At ONIX Pickleball, we have pledged a commitment to growing the sport of pickleball beyond our team and encourage people all over to pick up a paddle and try to play. As you learn how to play pickleball more and more, you'll master the rules and then look to learn pickleball strategy and technique. We've enlisted the help of Team ONIX pro pickleball player Jaci West Reynolds to share her tips for pickleball technique best practices.
Pickleball Technique Best Practices:
Show up for the serve. This is the one stroke you can control, from the toss, to timing, to speed. When serving, keep these tips in mind.
- Toss the ball in the same spot every time for consistency and accuracy.
- Keep your contact point below the waist.
- Establish a routine and relax.
- Depth over power is preferred (both is best)! The deeper your serve, the longer it takes for the returner to get to the kitchen line.
Return for a reward. Your goal is to make it hard for your opponent to drive or drop of the third shot.
- Take a short backswing and long follow-through for consistent, deep returns.
- Make adjustment steps to get your body in position. Elbow should be slightly bent and contact out in front.
- Get your body set before you hit, then move forward after contact.
Utilize the third shot drop. For those hard hitters, this one’s extra important for you! Third shot drops are essential in pickleball. It gives you time to move up to the kitchen line (where you should be winning the majority of points!) and puts pressure on your opponent to make a decision.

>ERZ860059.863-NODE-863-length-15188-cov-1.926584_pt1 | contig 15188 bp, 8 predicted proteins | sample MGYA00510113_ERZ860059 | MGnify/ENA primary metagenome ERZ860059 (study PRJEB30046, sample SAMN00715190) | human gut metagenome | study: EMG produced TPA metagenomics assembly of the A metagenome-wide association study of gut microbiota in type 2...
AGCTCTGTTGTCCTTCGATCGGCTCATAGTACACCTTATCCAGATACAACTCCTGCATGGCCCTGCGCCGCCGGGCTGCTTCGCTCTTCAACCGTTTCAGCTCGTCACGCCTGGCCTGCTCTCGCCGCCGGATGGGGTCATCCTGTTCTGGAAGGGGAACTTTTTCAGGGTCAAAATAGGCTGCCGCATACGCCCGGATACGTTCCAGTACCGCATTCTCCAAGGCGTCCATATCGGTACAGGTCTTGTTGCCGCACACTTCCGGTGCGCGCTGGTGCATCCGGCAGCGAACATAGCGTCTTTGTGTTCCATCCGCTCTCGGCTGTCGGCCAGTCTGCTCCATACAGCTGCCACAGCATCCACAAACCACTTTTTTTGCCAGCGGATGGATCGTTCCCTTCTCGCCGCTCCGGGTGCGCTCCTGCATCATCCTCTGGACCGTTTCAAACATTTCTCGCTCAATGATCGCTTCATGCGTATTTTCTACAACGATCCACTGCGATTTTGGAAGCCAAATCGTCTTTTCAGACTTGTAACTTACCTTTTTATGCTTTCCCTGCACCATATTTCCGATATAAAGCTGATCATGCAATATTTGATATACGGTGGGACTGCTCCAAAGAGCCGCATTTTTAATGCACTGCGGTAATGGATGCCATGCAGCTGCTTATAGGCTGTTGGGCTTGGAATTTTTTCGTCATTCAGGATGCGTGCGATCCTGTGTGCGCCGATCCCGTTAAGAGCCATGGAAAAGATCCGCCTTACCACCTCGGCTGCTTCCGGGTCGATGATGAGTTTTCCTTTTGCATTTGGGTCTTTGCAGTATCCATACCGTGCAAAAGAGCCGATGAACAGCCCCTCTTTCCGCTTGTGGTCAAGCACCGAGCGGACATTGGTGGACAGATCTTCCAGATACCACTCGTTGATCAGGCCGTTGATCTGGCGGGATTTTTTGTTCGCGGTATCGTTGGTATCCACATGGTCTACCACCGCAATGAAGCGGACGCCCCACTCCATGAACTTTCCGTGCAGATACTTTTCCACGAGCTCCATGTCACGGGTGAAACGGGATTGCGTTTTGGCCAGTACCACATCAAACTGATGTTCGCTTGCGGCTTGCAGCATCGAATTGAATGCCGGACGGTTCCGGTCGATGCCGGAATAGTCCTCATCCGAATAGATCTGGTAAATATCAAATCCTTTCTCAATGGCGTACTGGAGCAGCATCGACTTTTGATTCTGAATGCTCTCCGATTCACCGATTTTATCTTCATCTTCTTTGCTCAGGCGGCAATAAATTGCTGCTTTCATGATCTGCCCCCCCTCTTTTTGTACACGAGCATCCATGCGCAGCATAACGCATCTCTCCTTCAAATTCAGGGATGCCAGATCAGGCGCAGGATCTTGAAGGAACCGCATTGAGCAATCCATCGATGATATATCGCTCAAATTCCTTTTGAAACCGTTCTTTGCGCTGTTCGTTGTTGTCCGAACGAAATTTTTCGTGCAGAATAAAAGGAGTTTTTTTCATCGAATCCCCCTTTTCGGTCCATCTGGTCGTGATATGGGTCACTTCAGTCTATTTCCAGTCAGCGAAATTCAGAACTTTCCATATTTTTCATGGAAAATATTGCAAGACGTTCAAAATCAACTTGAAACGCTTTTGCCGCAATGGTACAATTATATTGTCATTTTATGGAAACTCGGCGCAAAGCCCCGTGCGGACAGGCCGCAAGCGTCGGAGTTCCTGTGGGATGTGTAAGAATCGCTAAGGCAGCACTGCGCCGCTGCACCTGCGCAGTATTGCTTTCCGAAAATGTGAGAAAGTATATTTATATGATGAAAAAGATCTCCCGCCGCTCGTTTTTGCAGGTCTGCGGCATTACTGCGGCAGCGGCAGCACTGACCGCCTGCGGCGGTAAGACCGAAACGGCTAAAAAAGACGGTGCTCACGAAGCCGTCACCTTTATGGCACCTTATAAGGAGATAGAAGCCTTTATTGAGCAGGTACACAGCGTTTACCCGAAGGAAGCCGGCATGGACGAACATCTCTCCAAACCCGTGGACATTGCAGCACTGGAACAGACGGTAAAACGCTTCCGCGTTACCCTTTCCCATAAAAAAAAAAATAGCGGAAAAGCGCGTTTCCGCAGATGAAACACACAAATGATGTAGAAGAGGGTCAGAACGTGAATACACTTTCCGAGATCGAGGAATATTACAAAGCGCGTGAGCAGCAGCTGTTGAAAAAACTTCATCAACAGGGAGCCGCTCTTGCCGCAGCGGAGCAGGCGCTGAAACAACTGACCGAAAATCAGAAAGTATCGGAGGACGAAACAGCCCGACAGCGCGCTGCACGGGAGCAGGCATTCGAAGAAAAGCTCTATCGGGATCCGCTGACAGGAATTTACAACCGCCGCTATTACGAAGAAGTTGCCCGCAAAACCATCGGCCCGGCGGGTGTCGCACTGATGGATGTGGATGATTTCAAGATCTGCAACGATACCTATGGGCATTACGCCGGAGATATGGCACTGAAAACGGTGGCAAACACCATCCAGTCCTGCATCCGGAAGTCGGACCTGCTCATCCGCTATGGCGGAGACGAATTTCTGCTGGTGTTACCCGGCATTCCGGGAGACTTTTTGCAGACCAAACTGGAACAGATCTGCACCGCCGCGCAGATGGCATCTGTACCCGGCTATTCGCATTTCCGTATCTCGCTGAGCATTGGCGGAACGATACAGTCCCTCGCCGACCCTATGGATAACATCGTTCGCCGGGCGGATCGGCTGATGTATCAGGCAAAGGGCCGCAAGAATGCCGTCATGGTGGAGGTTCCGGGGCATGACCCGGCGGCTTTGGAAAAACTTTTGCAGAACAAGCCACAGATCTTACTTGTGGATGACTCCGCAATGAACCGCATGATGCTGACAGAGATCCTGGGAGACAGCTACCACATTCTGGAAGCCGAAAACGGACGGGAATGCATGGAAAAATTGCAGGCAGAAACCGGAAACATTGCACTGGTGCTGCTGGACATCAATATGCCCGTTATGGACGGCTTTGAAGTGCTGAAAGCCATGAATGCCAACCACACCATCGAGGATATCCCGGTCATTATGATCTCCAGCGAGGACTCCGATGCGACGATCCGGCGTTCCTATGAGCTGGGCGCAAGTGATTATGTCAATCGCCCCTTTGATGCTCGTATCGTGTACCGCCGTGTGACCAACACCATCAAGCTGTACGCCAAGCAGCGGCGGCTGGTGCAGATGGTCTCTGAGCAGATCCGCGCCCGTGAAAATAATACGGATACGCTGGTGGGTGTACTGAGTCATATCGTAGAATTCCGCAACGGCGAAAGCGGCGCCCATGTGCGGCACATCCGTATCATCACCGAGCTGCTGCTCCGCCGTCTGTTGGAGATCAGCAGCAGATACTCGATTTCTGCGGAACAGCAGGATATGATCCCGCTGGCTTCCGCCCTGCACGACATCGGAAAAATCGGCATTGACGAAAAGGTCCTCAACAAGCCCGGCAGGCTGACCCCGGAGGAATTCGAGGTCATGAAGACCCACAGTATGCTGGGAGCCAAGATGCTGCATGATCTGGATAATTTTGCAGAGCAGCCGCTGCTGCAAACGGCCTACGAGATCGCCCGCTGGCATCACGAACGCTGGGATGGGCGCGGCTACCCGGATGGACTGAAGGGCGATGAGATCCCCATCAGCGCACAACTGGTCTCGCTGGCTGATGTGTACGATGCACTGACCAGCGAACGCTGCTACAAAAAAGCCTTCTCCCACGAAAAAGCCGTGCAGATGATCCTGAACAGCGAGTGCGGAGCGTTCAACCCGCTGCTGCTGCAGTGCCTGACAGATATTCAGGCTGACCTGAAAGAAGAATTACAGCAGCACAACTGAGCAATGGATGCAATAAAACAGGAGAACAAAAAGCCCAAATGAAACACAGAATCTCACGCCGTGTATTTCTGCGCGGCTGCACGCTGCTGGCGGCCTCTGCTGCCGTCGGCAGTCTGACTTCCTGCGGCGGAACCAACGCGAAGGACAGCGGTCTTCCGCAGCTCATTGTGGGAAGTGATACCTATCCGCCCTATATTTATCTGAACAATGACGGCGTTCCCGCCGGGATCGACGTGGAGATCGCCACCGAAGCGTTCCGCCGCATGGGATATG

- Body weight is forward and contact point is directly out in front.
- Aim 3 feet above the net.
- Hold a loose grip so the ball doesn’t bounce high when it lands on the other side of the net.
- Think less backswing, long follow-through.
- Guide the ball with your shoulder, using little to no wrist action as possible.
Drive with a purpose. Drives are a great way to mix up the pace and get an easier fifth shot to drop.
- Hit a drive if the ball is too deep to hit a drop, or when can step into your shot.
- Keep your drives low.
- Aim down-the-line or through the middle.
Dink, dink, and dink some more. This dink is arguably the most important shot of the game. Your goal is to set you and your partner up to hit a winner.
- Follow through to ready position.
- Ready position is paddle up, with the edge of the paddle facing you/your opponent. Keep your elbows away and in front of your body.
- Contact the ball directly in front on your body—not to the side of you.
- NEVER take the paddle back. Move your body back, (not the paddle) if the ball is hit deep.
- High percentage shots are typically crosscourt.
- Keep your grip light and push the ball with the weight of your body.
Look to attack. The work you put in with getting to the kitchen line and hitting dinks is to set yourself up for an attacking shot.
- Go with the green, yellow and red-light method.
- Green light: When a ball pops up above the shoulder and you can hit down on your shot. Attack every time but make sure you get your body into position.
- Yellow light: When a ball lands in the kitchen and bounces higher than the net. If you and your partner and in position to hit the next ball back, go for the attack.
- Red light: Any time a you strike the ball below the top of the net. Rarely eve attack this shot.
- Best place to attack is down-the-line. This gives your opponent less time to react to the ball.
Block to stay in beast mode. No one’s perfect. There will be times when you or your partner pop a ball up and need to defend. Stay in the game and be ready to block.
- Retreat and stand your ground on impact. When you see your opponent about to attack, take a couple steps back before they make contact to give yourself time to defend.
- Block the ball in front of your body. Ready position is vital!
- Ball at your body = block with the backhand.
- Block the ball back in the kitchen. This will allow you to reset the point.